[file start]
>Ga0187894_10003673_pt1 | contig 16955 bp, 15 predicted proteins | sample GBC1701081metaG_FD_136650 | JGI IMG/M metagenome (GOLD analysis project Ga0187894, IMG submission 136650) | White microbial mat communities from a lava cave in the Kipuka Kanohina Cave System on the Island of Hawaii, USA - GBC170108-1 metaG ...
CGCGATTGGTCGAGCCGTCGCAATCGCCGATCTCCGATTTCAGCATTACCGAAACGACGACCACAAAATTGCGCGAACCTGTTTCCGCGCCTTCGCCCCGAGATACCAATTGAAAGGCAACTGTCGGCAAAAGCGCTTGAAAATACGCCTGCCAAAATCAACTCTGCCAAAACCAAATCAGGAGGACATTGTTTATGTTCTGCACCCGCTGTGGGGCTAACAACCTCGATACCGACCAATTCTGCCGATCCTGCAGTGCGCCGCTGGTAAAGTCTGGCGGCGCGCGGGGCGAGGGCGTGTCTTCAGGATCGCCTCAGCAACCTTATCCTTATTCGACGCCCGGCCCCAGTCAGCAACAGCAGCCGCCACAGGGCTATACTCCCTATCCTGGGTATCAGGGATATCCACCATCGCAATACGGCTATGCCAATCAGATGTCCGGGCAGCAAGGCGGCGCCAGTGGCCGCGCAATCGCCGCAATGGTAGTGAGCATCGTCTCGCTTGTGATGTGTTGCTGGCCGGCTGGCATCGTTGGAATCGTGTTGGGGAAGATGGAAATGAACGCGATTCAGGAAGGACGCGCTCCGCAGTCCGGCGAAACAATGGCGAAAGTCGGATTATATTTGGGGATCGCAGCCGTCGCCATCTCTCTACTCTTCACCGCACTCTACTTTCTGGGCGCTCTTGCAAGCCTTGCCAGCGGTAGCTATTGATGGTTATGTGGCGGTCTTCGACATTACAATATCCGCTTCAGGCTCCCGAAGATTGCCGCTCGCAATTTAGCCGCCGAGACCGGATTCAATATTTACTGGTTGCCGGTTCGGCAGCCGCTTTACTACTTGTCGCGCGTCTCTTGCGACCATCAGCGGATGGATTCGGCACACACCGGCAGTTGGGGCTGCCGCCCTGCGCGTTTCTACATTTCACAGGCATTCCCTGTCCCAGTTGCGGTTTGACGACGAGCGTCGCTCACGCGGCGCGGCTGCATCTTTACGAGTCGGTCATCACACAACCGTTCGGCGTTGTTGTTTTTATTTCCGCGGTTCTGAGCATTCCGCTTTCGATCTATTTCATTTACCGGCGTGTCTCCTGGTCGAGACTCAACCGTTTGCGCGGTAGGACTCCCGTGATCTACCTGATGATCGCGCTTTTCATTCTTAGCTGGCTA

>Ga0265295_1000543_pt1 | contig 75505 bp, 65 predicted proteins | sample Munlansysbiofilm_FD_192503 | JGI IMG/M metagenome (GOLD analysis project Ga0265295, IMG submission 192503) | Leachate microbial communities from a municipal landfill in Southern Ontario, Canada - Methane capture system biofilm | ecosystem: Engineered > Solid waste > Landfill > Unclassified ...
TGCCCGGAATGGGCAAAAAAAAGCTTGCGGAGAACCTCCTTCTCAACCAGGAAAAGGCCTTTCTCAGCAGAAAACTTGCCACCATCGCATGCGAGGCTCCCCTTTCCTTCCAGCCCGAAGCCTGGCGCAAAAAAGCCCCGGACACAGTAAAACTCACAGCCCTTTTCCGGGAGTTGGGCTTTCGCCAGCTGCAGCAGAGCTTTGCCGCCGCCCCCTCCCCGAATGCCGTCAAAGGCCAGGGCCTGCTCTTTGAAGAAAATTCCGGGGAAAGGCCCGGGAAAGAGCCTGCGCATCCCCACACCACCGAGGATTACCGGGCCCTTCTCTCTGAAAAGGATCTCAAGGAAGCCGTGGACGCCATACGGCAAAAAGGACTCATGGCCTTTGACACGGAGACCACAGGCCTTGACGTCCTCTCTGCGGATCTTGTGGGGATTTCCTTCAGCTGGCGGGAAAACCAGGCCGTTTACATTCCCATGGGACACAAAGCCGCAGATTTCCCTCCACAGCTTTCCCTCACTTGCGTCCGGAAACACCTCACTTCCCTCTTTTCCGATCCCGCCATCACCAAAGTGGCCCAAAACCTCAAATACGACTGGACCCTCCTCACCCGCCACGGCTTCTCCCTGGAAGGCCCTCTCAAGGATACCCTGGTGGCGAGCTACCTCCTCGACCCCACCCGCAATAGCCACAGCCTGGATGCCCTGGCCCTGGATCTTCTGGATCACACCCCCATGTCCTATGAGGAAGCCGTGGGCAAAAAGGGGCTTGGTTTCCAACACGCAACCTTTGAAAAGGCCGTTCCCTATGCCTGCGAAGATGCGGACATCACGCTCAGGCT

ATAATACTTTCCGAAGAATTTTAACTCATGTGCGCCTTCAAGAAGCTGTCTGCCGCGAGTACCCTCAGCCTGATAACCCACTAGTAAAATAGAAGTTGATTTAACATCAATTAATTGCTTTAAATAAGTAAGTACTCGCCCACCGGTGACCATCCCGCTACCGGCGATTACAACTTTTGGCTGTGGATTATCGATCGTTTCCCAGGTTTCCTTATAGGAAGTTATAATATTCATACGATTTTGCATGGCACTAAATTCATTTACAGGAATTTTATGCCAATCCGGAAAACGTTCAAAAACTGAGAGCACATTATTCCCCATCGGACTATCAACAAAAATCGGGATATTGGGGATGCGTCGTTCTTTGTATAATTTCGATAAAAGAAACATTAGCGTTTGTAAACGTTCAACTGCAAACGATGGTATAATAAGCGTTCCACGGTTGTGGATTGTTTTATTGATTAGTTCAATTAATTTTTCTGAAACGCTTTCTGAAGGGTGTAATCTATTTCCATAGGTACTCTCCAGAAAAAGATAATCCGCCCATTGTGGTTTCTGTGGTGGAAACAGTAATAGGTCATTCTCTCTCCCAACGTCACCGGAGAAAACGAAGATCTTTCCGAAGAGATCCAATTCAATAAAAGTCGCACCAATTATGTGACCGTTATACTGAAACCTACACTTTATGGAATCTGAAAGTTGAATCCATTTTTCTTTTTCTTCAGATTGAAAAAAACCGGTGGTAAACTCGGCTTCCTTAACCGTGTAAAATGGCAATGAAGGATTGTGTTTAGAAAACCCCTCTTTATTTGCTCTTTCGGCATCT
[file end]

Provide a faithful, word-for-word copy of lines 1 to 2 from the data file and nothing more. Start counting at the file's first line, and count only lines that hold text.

>Ga0187894_10003673_pt1 | contig 16955 bp, 15 predicted proteins | sample GBC1701081metaG_FD_136650 | JGI IMG/M metagenome (GOLD analysis project Ga0187894, IMG submission 136650) | White microbial mat communities from a lava cave in the Kipuka Kanohina Cave System on the Island of Hawaii, USA - GBC170108-1 metaG ...
CGCGATTGGTCGAGCCGTCGCAATCGCCGATCTCCGATTTCAGCATTACCGAAACGACGACCACAAAATTGCGCGAACCTGTTTCCGCGCCTTCGCCCCGAGATACCAATTGAAAGGCAACTGTCGGCAAAAGCGCTTGAAAATACGCCTGCCAAAATCAACTCTGCCAAAACCAAATCAGGAGGACATTGTTTATGTTCTGCACCCGCTGTGGGGCTAACAACCTCGATACCGACCAATTCTGCCGATCCTGCAGTGCGCCGCTGGTAAAGTCTGGCGGCGCGCGGGGCGAGGGCGTGTCTTCAGGATCGCCTCAGCAACCTTATCCTTATTCGACGCCCGGCCCCAGTCAGCAACAGCAGCCGCCACAGGGCTATACTCCCTATCCTGGGTATCAGGGATATCCACCATCGCAATACGGCTATGCCAATCAGATGTCCGGGCAGCAAGGCGGCGCCAGTGGCCGCGCAATCGCCGCAATGGTAGTGAGCATCGTCTCGCTTGTGATGTGTTGCTGGCCGGCTGGCATCGTTGGAATCGTGTTGGGGAAGATGGAAATGAACGCGATTCAGGAAGGACGCGCTCCGCAGTCCGGCGAAACAATGGCGAAAGTCGGATTATATTTGGGGATCGCAGCCGTCGCCATCTCTCTACTCTTCACCGCACTCTACTTTCTGGGCGCTCTTGCAAGCCTTGCCAGCGGTAGCTATTGATGGTTATGTGGCGGTCTTCGACATTACAATATCCGCTTCAGGCTCCCGAAGATTGCCGCTCGCAATTTAGCCGCCGAGACCGGATTCAATATTTACTGGTTGCCGGTTCGGCAGCCGCTTTACTACTTGTCGCGCGTCTCTTGCGACCATCAGCGGATGGATTCGGCACACACCGGCAGTTGGGGCTGCCGCCCTGCGCGTTTCTACATTTCACAGGCATTCCCTGTCCCAGTTGCGGTTTGACGACGAGCGTCGCTCACGCGGCGCGGCTGCATCTTTACGAGTCGGTCATCACACAACCGTTCGGCGTTGTTGTTTTTATTTCCGCGGTTCTGAGCATTCCGCTTTCGATCTATTTCATTTACCGGCGTGTCTCCTGGTCGAGACTCAACCGTTTGCGCGGTAGGACTCCCGTGATCTACCTGATGATCGCGCTTTTCATTCTTAGCTGGCTA